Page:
Some aviation students will get a private pilot’s license before graduating high school, and instructors say sometimes younger students can make better pilots.
“The office view doesn’t get any better,” said Blake Sanborn, a multi-engine instructor at Cornerstone Aviation in Ogden.
That’s what drew Sanborn to aviation. He was 19 and a student at Westminster College when he got his private pilot’s license. Now 30 years old, he’s made aviation his career.
“There are a lot of younger people coming in, I think,” Sanborn said. “I think it’s a great time to start.”
Cornerstone Aviation is one of the largest flight schools in the state with as many as 150 students a year.
Owner Susan Horstman says most students are college-aged, but the interest in aviation often starts young.
Cornerstone does flight training for Salt Lake Community College and offers programs in three Utah high schools.
“We’ve had people as young as 12. Parents sent their kids up because they love aviation and parents want to keep the enthusiasm out there,” Horstman said.
A pilot-in-training has to be 16 years old before he or she can fly a solo mission.
Students can get their private pilot’s license when they’re 17, and according to Horstman, they have an average of 50 flight hours under their belt as well as 34 hours of ground school.
But training doesn’t stop there. Horstman says pilots undergo continual testing with the Federal Aviation Administration.
“Obviously, it’s your life, so we want to make sure the people we set off on their own are very well prepared,” she said.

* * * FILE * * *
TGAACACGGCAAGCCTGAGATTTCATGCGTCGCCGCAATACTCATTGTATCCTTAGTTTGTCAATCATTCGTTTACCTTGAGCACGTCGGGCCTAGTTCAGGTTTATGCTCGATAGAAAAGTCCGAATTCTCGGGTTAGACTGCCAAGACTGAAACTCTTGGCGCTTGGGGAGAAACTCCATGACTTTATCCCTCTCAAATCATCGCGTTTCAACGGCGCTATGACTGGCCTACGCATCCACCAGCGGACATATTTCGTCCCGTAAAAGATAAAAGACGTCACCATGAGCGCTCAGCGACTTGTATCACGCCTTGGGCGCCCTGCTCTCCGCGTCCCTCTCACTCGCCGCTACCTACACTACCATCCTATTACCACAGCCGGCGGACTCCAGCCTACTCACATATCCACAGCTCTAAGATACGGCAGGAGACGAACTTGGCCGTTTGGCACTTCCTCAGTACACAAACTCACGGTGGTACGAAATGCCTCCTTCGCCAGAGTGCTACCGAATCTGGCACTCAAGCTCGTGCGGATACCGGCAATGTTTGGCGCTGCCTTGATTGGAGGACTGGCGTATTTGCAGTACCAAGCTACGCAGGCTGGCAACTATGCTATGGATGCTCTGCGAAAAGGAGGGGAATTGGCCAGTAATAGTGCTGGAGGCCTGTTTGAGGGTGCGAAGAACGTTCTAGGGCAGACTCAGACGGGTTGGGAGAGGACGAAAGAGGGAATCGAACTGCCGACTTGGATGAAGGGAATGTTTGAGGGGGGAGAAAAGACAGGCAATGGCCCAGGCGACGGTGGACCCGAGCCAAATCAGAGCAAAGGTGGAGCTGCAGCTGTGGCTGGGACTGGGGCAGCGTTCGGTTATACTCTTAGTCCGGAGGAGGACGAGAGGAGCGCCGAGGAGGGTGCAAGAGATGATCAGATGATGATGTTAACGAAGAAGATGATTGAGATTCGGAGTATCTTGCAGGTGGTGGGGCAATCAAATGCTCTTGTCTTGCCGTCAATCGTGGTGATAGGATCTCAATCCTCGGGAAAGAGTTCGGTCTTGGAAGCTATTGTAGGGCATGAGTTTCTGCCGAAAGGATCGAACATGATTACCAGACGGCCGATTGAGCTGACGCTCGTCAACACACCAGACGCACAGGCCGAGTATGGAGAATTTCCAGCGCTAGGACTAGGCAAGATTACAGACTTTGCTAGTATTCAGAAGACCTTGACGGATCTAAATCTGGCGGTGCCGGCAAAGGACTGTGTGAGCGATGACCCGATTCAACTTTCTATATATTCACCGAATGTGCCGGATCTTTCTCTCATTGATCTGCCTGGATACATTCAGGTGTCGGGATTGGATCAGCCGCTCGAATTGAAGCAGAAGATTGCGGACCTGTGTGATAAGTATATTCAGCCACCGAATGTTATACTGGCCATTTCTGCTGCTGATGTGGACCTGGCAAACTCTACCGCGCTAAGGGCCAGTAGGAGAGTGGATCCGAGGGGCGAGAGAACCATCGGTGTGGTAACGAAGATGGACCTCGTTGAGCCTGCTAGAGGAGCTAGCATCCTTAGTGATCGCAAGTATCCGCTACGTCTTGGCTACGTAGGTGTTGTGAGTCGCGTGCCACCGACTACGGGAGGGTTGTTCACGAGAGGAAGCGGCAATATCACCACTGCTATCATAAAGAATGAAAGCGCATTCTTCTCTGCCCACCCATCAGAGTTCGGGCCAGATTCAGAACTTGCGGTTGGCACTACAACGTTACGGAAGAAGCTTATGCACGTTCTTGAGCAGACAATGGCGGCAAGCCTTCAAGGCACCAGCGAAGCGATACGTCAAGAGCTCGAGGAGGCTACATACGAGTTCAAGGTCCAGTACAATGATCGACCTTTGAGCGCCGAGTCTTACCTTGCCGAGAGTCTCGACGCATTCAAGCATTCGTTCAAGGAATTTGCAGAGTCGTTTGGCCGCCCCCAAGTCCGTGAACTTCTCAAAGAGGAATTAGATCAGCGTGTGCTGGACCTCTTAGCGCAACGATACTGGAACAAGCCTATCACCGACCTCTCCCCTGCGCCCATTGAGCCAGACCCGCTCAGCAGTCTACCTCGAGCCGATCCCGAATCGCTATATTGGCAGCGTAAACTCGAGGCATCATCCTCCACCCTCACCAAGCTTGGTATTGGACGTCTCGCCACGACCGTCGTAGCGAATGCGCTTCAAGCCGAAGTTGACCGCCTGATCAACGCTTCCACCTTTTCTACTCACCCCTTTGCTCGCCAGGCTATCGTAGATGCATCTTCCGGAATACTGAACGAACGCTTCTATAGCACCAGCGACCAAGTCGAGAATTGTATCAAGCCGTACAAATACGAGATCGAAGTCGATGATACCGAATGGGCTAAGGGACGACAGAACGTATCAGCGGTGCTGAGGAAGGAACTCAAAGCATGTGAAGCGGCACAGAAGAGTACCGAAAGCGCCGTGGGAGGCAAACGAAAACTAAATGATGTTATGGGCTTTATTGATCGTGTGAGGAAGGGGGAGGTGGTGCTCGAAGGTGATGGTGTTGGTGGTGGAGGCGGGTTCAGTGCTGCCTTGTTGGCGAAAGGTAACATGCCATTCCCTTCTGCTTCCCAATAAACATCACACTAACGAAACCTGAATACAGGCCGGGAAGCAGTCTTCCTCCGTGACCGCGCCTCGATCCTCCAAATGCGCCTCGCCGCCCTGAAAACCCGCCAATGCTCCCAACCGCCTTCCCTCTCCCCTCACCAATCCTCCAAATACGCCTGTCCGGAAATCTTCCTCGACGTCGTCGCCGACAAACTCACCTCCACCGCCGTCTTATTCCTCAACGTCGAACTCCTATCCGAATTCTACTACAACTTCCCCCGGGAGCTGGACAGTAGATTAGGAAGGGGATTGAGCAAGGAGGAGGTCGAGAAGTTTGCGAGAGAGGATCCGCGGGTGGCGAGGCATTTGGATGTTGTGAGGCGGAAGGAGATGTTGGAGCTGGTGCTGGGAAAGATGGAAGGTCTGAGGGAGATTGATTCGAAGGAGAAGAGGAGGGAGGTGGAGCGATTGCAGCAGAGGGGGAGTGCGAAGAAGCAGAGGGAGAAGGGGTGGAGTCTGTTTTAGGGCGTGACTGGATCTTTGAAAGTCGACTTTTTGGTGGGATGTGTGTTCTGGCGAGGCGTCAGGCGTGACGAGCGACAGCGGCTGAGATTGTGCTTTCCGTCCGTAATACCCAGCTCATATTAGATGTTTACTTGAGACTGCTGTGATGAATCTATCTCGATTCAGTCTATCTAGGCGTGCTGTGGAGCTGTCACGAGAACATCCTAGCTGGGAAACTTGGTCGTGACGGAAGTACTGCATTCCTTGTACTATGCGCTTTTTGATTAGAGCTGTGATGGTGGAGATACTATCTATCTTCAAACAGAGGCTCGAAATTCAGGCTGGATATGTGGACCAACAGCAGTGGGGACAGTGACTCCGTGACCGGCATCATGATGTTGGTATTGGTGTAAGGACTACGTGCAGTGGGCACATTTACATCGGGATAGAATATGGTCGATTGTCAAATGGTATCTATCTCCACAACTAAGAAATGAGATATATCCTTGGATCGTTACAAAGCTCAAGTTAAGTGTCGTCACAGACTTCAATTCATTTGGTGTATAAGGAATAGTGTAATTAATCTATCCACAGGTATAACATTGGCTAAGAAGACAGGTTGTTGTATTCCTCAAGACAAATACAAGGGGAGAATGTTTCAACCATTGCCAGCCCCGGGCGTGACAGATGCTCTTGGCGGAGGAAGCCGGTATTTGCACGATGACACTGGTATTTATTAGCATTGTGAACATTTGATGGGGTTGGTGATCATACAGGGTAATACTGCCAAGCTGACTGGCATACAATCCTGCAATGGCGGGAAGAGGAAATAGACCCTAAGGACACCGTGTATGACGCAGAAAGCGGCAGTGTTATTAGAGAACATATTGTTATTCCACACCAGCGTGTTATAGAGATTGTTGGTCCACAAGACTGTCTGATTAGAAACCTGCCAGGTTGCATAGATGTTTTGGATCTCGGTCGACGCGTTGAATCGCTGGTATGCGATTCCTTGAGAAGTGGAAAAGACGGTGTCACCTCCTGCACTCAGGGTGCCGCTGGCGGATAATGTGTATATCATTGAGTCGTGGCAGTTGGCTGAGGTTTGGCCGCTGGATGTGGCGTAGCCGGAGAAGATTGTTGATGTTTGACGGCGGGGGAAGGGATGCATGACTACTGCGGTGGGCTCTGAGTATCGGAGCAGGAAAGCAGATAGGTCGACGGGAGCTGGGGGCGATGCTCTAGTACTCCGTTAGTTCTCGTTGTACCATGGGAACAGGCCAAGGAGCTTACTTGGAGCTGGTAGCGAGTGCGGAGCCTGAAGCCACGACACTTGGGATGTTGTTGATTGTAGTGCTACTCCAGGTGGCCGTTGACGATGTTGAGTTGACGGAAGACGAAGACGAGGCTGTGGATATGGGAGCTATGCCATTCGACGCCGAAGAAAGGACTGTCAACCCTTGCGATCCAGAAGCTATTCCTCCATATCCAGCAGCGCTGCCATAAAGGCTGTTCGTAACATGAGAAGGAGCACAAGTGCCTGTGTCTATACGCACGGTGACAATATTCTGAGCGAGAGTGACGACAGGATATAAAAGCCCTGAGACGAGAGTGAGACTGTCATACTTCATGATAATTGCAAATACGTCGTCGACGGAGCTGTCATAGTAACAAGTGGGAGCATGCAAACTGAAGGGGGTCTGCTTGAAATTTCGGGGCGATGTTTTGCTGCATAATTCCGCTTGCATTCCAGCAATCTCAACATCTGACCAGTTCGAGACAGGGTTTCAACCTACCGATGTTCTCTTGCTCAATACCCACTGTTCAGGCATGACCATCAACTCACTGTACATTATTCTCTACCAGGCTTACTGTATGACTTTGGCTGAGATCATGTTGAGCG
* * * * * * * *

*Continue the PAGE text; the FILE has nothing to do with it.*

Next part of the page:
Horstman, who was the first female pilot for Pan American World Airways, says it’s not the age but experience that really matters.
“It’s a matter of training and what their knowledge is,” she said.
Horstman added, with the prevalence of video games, younger students may be more apt to catching on more quickly.
“They’re really pretty good. They’ve been doing all that simulator stuff on the ground for years. They actually learn faster than an older person would,” she said.
The National Transportation Safety Board is still investigating what caused the plane crash that killed 19-year-old Daulton Whatcott and his 16-year-old brother Jaxon.
NTSP public affairs specialist Keith Holloway said the single-engine Cessna is now in a secure facility, where investigators can document and examine it.
Horstman said it’s always sad to hear about plane crashes and she uses cases like it as a learning tool.
“What can we learn from that, what can we use to make it safer for our students?” she said.
A vigil for the Whatcott brothers was held at their home in Clinton at 9 p.m. Tuesday, and a memorial fund was set up through America First Credit Union.
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